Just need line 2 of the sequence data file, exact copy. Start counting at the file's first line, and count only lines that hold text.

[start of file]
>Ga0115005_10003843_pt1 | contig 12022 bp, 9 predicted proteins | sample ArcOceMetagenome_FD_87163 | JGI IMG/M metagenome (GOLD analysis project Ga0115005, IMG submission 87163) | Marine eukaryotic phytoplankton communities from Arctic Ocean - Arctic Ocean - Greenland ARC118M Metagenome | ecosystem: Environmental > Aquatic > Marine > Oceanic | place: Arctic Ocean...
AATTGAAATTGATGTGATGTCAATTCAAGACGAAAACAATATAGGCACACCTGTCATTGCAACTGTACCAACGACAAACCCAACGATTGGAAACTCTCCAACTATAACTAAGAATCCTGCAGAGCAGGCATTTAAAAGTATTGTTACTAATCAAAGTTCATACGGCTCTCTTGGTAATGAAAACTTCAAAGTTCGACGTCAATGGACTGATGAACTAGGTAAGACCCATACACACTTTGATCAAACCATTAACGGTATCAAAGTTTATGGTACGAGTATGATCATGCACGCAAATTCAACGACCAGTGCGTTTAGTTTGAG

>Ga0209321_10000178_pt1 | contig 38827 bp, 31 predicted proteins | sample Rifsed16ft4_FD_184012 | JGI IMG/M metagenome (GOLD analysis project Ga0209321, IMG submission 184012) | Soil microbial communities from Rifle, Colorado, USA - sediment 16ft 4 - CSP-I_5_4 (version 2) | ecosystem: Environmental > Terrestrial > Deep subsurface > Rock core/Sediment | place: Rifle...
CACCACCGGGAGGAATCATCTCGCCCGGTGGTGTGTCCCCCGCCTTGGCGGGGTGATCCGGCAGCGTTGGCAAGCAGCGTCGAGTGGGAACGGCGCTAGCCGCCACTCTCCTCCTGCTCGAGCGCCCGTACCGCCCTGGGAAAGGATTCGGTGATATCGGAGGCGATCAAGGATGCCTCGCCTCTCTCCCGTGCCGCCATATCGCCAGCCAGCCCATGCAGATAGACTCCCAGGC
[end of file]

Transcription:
AATTGAAATTGATGTGATGTCAATTCAAGACGAAAACAATATAGGCACACCTGTCATTGCAACTGTACCAACGACAAACCCAACGATTGGAAACTCTCCAACTATAACTAAGAATCCTGCAGAGCAGGCATTTAAAAGTATTGTTACTAATCAAAGTTCATACGGCTCTCTTGGTAATGAAAACTTCAAAGTTCGACGTCAATGGACTGATGAACTAGGTAAGACCCATACACACTTTGATCAAACCATTAACGGTATCAAAGTTTATGGTACGAGTATGATCATGCACGCAAATTCAACGACCAGTGCGTTTAGTTTGAG